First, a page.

Urgent action needed to rescue 10% renewable transport target, REA warns Government

New stats reveal sustainable biofuels slash GHG emissions by 66%, but industry flat lining due to policy instability

The REA today calls on Government to set a trajectory for achieving the binding 2020 renewable transport target before the next election, or risk missing out on jobs, investment and cost-effective emissions savings as companies take their biofuel projects elsewhere [1]. The call comes the same day as the Government's final biofuels statistics for 2012/13 reveal that the sector is flat lining in spite of its strong performance on greenhouse gas savings from transport [2].

The Post-Implementation Review of the Renewable Transport Fuel Obligation (RTFO)

Responding to a Government consultation on biofuel policy which closes tomorrow [3], the REA stresses three key messages:

* The REA welcomes the consultation's acknowledgement that the costs of biofuels are "in line with other CO2 abatement options in transport" and that biofuels are "a relatively low cost means of complying with EU renewable energy targets." [4]

* The only way the Government can restore the market confidence that both conventional and advanced biofuel producers need is by amending the RTFO to set out a firm trajectory to achieving the 2020 target of 10% renewable transport. Currently, annual obligations are set out to 2014, which serve as interim targets for industry, but Government has still not set out annual obligations through to 2020. The Government's stated commitment to the 2020 target and to developing the UK's nascent advanced biofuels industry are both in jeopardy without a clear trajectory to 2020.

* Since the RTFO was introduced in 2008, the Government has done nothing but row back its ambition for biofuels with serious adverse impacts on investor confidence. For instance, the original 2010 obligation of 5% biofuel by volume was pushed back four years to 2014 and then reduced to 4.75%, with the Government now backing a 5% cap on conventional biofuels at European level.

REA Head of Renewable Transport Clare Wenner said:

"The RTFO is an effective mechanism undermined by disastrous policy decisions. Transport is powered by fossil fuels and accounts for 25% of our greenhouse gas emissions, so we cannot simply ignore it. Sustainable biofuels offer cost-competitive emissions savings in transport, and are actually one of the cheapest ways of meeting the overall 2020 renewables target.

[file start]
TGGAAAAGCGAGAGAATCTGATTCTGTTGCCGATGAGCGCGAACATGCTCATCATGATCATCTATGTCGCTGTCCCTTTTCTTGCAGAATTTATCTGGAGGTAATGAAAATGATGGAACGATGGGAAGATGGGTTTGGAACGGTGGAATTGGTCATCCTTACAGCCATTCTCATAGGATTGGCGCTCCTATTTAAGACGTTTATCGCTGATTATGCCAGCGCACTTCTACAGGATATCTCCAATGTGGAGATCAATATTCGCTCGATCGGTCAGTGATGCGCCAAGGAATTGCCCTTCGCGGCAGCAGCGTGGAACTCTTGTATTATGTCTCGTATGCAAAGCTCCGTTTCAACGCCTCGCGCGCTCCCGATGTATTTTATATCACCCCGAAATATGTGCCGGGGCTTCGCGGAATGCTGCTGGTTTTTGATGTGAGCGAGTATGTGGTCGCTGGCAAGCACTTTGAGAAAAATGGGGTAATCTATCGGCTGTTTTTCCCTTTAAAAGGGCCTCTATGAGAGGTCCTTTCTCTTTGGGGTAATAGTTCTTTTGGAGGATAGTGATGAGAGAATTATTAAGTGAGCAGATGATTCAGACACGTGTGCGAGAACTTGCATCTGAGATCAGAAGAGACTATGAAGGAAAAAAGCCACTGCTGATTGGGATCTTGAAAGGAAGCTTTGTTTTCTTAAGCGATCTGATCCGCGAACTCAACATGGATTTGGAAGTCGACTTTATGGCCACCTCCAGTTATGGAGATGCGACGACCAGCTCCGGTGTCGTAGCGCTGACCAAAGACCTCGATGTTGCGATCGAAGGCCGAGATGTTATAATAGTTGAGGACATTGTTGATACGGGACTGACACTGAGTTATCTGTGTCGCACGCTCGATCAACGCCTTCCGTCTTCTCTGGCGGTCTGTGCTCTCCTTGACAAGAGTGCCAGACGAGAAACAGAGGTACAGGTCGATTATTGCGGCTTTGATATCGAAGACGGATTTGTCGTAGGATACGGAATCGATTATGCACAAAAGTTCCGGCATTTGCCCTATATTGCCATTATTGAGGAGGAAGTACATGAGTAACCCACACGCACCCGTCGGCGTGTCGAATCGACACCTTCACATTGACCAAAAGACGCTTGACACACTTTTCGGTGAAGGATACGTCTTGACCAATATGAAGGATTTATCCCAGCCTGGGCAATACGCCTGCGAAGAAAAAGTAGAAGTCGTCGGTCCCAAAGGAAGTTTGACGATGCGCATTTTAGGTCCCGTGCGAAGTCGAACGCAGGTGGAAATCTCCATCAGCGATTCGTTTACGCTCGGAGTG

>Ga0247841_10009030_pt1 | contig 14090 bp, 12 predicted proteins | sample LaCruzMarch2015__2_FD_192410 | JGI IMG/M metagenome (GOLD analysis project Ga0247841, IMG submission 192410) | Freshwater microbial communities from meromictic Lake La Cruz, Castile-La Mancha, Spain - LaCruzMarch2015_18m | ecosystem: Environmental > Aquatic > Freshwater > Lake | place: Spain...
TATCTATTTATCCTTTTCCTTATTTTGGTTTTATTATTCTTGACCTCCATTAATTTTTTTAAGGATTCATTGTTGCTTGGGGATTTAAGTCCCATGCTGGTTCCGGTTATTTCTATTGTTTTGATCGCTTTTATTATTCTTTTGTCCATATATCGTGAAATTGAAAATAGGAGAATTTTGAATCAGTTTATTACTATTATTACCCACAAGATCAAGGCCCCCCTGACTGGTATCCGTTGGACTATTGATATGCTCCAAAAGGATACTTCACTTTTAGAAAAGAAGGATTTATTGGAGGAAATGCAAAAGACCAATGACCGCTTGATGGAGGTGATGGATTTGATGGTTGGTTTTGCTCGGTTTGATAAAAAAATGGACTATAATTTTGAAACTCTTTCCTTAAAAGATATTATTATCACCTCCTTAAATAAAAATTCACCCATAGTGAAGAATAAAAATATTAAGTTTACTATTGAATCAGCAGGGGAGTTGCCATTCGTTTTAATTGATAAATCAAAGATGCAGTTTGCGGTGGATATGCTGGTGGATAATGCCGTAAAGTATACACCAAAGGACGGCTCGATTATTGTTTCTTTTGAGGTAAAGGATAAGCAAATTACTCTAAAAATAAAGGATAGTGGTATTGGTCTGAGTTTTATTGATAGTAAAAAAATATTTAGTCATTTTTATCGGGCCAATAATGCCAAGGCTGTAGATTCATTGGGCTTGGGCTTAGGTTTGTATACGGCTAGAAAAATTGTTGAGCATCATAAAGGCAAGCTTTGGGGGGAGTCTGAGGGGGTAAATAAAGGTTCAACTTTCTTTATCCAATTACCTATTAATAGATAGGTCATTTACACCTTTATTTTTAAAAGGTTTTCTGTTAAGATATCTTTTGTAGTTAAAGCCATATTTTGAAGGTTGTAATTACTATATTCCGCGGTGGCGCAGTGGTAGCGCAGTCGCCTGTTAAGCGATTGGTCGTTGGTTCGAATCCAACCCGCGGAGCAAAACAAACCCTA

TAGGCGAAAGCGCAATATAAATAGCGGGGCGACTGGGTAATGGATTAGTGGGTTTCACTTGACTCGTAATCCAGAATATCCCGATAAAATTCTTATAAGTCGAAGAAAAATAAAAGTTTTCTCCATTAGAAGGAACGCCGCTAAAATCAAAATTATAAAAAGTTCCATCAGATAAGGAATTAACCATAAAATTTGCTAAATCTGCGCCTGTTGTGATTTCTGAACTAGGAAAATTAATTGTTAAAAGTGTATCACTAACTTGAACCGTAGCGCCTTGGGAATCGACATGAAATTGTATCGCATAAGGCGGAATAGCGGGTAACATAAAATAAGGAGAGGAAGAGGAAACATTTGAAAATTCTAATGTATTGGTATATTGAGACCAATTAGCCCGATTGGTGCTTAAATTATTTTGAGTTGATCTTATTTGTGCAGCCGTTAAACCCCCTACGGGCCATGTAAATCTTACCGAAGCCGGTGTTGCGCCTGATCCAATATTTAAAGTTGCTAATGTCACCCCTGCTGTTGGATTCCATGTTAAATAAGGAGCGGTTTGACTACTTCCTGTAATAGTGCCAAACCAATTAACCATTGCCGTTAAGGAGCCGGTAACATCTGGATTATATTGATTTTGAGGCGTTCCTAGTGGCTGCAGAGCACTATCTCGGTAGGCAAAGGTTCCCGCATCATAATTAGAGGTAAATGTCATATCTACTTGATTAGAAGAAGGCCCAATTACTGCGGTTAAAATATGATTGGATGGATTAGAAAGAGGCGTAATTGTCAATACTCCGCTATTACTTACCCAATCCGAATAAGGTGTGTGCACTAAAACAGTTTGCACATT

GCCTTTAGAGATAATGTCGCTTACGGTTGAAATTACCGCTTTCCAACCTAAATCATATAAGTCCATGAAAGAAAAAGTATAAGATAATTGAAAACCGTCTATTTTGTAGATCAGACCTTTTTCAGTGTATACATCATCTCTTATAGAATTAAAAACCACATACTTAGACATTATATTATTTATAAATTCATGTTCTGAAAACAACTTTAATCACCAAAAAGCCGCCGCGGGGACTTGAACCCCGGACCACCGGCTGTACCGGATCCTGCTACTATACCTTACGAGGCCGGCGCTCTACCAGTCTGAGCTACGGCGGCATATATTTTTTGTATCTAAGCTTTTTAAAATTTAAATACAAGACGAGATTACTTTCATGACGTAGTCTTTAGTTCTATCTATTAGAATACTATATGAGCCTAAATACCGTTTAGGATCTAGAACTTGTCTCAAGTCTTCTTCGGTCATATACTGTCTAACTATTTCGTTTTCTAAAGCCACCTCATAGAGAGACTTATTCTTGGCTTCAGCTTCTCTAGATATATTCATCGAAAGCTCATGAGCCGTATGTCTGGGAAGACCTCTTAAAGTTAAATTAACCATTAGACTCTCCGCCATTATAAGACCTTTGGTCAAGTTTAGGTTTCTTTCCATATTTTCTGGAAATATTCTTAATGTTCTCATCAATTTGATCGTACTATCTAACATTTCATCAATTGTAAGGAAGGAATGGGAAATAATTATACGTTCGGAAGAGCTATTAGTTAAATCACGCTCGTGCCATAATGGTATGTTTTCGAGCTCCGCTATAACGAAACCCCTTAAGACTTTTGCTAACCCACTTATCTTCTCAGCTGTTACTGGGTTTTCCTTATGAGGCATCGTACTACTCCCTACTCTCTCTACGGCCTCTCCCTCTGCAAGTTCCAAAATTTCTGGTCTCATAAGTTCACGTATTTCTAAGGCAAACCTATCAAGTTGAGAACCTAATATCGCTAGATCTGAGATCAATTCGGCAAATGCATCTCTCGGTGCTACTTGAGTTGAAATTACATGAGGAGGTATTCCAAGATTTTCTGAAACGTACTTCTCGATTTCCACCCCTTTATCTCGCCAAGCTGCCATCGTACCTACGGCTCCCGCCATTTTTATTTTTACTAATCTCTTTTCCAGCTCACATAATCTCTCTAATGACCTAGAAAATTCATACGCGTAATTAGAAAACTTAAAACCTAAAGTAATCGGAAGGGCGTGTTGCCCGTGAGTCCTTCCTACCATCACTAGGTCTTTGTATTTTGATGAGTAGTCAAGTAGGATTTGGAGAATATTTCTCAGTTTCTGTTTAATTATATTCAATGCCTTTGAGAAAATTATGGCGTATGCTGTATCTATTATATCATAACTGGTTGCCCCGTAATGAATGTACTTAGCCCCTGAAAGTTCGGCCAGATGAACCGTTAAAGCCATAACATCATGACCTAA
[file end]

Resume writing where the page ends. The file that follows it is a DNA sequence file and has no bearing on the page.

"The UK needs to show the world it is committed to low carbon fuels and innovation in bio-based industries, or we will miss out on the jobs and growth opportunities in advanced biofuels. Government must set a trajectory to 2020 before the next election so industry can get going again, building refineries and helping regenerate the regions."

Final RTFO statistics for 2012/13

The DfT today published final confirmed RTFO statistics for 2012/13 and the latest statistics up to Q2 2013/14. The statistics for the latest full year, 2012/13, reveal that:

* The UK is failing to meet its interim targets even after they have been pushed back and watered down. The level of biofuel in the fuel mix in 2012/13 is confirmed at 3%. This means a third of the 2012/13 obligation of 4.5% has been achieved by certificate trading, which is a missed opportunity for green jobs and greenhouse gas savings.

* The share of home-grown biofuels has increased as several projects came on-stream last year, with the proportion of home-grown biofuel now standing at 21%. This is good news for green jobs in the UK and especially in the regions. However, the pipeline has dried up due to policy uncertainty. Given the time it takes to develop a project, the UK is unlikely to see any new biofuel refineries open before 2018 at the earliest.

* The figures reveal that biofuels used in the UK are 99.6% compliant with sustainability criteria, achieving average greenhouse gas savings of 66% (up from 61% the year before) compared with fossil fuels. The very latest statistics, to Q2 2013/14, reveal average greenhouse gas savings of 71%.

REA Head of Renewable Transport Clare Wenner said:

"The Government's own figures demonstrate the benefits of biofuels in black and white, but also reveal that the lack of policy stability is seeing investment dry up. Make no mistake – there is no shortage of supply, as countries like Brazil and the USA are racing ahead of us. The only limiting factor is the UK's own policy.

"For jobs, for industry, and for cost-effectiveness in environmental targets, Government must urgently amend the RTFO to set out the trajectory to 2020. Then we can start to have an informed conversation about 2030!" [5]

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